BWW Interview: GOING DARK, Part 22 - Shaun Taylor-Corbett
Though the world is starting to reopen, theatres are still dark. Lyric Theatre of Oklahoma, the leading professional theatre in Oklahoma City, just diminished their fulltime staff by over half. Shaun Taylor-Corbett contributes to Part 22 of the GOING DARK series, an exclusive interview series that highlights the impact of the COVID-19 pandemic on the performing arts. Taylor-Corbett was slated to perform a new musical he co-wrote with his mother, renowned choreographer and director Lynne Taylor-Corbett. The production has since been moved to the 20/21 season, and Lyric Theatre plans to re-open in time for the Christmas season. The closures happened quickly, pressing pause on active shows, and shows that were in rehearsals. Taylor-Corbett's Native American musical Distant Thunder was rehearsing at Lyric's Plaza Theatre when the virus, and the shut-down, came to Oklahoma City. These are the real, unfiltered stories behind COVID-19, told by artists in their own words. This is GOING DARK.
BWW: What were you working on when the COVID-19 cancellations started to happen? What was the course of action?
STC: My mom, Lynne Taylor-Corbett, and I were in the middle of rehearsals for our production of Distant Thunder, a musical centered around the Blackfeet community in Browning, MT. We had 15 cast members representing many Native nations from all over the country preparing with Lyric Theatre when COVID-19 hit. We were able to do one dress run before Artistic Director Michael Baron decided we had to postpone until a later date. After much thought, they determined that March/April 2021 would be a much safer opening date for us. We are so grateful for Michael and the leadership of Lyric Theatre Company and grateful we even have a chance at our production. So many shows were cancelled outright.
BWW: Do you plan to still do this show? What are you most looking forward to once we finally get the all clear to perform again?
STC: We definitely will be back to perform! Being one of the first Native-pop musicals in the Broadway style, we are all determined to see this production happen and continue on to other theatres regionally and then to NY. I most look forward to gathering our beautiful company back together again because we really are a family. Many of us have been performing together for years, and we are all dedicated to giving voice to Native people in the arts! We have a lot of fun telling this story but also just love exploring Oklahoma City together and the unique blend of cultures and histories in Oklahoma. It is so special we get to have our first production in an area filled with so many Native Nations.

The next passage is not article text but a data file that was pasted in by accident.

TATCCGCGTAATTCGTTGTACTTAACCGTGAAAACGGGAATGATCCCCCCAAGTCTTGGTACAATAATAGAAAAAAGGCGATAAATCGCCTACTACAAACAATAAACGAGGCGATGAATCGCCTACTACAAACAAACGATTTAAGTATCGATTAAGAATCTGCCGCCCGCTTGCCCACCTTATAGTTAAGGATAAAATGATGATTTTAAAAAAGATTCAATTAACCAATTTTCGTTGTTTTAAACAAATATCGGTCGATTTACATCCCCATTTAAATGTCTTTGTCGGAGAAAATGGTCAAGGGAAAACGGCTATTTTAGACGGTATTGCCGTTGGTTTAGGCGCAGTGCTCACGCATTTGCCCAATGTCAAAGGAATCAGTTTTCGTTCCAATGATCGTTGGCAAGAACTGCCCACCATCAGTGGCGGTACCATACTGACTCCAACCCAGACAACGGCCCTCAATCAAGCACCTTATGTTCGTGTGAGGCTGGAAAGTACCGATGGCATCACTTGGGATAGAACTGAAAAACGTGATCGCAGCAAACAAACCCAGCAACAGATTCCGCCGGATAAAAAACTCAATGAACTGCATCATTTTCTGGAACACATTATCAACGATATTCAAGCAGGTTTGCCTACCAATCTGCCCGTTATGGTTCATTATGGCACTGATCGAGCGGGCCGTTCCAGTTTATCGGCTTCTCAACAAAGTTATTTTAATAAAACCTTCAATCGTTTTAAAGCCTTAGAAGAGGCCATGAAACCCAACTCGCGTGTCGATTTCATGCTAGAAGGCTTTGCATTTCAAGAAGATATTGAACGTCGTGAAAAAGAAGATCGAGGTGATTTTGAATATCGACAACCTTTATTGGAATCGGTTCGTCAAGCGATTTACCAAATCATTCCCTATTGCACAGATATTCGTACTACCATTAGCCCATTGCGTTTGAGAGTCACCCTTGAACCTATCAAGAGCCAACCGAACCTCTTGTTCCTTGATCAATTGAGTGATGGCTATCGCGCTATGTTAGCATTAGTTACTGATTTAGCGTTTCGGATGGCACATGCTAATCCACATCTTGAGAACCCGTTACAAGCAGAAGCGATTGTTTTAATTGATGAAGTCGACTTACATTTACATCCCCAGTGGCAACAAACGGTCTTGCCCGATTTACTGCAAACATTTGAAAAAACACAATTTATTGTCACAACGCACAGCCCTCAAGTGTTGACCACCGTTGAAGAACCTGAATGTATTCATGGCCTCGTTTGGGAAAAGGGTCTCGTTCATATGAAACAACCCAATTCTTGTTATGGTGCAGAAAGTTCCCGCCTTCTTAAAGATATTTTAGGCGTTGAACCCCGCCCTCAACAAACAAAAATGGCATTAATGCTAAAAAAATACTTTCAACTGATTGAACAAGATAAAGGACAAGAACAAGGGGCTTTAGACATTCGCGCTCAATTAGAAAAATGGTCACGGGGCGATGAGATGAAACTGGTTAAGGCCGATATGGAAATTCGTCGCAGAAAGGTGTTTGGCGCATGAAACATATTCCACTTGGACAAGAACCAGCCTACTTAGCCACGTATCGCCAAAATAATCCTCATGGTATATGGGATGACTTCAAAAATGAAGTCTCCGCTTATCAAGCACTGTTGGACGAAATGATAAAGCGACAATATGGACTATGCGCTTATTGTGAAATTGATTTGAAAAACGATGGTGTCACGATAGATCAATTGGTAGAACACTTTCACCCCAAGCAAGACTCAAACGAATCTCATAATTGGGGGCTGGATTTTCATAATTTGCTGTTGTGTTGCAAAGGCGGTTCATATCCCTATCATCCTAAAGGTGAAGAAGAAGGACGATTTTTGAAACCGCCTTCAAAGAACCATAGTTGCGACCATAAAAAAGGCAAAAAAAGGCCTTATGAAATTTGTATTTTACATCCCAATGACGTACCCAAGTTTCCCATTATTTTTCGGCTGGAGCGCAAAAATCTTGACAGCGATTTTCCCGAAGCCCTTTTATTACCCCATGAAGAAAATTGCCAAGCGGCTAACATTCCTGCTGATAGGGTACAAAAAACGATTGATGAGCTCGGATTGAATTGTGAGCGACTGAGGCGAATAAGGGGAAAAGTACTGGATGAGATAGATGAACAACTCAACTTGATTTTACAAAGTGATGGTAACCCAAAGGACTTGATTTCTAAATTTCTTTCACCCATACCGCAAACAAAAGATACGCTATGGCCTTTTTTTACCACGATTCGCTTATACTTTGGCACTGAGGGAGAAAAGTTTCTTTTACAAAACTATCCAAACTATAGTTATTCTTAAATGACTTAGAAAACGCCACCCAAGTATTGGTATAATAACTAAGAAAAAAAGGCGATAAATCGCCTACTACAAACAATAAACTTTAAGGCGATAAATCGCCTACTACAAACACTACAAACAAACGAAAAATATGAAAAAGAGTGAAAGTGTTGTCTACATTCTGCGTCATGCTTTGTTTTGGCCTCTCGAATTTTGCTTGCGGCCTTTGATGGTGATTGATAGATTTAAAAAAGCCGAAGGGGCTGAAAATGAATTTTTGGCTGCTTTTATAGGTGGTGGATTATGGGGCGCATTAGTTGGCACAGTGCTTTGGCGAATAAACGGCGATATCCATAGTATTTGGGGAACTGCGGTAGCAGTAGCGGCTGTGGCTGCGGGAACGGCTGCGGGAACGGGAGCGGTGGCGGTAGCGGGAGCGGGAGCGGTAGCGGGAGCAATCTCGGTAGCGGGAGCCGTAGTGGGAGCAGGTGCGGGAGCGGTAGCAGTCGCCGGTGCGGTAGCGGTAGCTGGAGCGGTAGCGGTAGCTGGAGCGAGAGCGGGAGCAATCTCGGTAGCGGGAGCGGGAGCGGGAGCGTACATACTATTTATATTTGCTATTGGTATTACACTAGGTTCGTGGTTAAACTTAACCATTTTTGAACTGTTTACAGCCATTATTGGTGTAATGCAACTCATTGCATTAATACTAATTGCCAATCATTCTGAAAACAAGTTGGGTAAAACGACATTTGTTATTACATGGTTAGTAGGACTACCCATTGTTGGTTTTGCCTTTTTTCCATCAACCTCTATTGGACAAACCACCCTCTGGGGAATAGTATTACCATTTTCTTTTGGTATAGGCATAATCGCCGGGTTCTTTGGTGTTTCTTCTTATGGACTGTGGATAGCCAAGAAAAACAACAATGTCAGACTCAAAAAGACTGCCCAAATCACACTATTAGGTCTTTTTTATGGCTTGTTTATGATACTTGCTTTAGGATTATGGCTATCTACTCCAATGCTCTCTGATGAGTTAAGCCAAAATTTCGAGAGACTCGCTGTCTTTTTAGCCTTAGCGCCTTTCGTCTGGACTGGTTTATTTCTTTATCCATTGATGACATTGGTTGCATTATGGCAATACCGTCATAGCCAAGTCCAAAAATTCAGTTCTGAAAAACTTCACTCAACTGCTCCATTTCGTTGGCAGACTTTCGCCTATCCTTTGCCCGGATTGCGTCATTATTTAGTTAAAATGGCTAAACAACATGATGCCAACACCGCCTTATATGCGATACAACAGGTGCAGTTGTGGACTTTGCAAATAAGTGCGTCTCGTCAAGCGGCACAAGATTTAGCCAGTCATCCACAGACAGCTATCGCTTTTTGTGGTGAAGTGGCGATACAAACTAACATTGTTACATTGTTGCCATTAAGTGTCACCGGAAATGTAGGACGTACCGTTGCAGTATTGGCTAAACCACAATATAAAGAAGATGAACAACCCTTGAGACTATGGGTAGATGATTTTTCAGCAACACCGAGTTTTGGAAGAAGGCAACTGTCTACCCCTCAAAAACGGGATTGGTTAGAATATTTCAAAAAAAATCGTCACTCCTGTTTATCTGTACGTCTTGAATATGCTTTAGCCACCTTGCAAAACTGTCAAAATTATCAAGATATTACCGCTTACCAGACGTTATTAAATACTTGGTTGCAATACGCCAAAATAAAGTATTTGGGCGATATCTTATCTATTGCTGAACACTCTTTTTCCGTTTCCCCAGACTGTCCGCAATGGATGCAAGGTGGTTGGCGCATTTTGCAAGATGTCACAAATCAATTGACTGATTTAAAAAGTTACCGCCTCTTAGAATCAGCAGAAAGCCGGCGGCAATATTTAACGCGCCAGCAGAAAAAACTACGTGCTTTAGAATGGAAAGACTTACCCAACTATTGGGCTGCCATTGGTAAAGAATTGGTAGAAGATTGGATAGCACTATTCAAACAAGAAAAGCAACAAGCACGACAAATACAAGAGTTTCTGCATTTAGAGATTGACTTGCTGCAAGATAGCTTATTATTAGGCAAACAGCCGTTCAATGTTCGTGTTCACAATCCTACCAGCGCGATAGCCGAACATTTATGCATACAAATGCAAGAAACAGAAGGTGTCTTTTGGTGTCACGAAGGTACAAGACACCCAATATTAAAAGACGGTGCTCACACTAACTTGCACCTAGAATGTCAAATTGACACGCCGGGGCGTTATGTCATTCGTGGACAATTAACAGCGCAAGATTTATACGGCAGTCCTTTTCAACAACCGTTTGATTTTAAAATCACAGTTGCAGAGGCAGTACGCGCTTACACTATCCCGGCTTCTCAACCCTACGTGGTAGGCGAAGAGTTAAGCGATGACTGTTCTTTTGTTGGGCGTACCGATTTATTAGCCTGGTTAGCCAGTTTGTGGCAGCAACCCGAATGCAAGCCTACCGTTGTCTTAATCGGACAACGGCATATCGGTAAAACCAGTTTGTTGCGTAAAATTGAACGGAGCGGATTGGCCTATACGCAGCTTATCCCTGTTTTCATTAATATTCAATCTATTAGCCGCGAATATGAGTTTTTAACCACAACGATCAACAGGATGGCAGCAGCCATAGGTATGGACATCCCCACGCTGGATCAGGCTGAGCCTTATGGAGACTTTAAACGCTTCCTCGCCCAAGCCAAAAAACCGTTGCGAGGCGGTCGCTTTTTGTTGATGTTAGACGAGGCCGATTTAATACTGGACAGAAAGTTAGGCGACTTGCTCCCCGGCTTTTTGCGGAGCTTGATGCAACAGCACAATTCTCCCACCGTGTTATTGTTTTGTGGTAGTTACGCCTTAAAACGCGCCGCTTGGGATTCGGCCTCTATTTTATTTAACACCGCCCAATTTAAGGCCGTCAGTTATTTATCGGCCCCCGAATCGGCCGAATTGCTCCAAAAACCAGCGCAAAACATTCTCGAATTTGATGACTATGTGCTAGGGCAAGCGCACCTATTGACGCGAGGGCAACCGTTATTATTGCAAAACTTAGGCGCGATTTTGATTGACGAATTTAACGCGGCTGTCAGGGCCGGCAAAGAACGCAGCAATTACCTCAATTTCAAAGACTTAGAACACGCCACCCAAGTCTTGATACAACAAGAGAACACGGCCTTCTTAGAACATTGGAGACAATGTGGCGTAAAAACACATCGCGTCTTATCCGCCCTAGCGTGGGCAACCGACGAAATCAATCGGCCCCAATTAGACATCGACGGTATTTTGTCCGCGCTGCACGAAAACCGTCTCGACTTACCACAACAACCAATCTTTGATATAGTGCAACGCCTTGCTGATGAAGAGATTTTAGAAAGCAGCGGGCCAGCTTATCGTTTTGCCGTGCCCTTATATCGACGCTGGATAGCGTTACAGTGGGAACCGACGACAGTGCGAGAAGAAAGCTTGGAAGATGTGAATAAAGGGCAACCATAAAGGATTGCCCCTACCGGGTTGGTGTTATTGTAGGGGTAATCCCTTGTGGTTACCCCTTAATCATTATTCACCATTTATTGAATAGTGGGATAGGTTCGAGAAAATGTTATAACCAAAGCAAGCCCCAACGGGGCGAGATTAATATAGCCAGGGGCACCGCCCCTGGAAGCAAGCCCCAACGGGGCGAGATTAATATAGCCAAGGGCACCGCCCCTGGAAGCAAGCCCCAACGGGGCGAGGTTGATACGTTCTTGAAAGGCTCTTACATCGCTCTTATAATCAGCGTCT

BWW: What are you doing to stay safe, healthy, and SANE, during this unprecedented time?
STC: Well, it varies, but one of the constants is doing Crossfit! With all of the extra time I have been able to really stay focused in my training, which has helped keep me motivated in other areas as well. I've been able to record audio books from home, and learn how to take care of the house and yard a lot better. I think we are all noticing more things in our immediate environment now that we don't have to run around quite as much. It's a fine line between self-improvement and going stir crazy, but allowing for a few days a week to just stop and "be" is ok. We all have to be gentle with ourselves and each other and just do the best we can.
BWW: What are your hopes for the performing arts once this pandemic is over?
STC: I hope that we can find a way to share a live theatrical experience again together without fear. To continue our investment in the arts and recognition of how powerful theatre is for a community's health and economic prosperity and growth. I think it will take a very generous community outreach to help our theatres recover. I think there are a lot of new stories that will come out of this Pandemic, but also messages on how we can survive moving forward. We aren't going back to what we had, and we have to learn how to forge ahead with a new reality. So much of what we have to do philosophically and existentially, we also have to do politically. There is an element in our society that wants to live in the ignorance of the 1950s, and we must help bring everyone into the present reality and new normal of acceptance, equity, diversity and inclusion.
For more information on Lyric Theatre of Oklahoma, visit their website: lyrictheatreokc.com.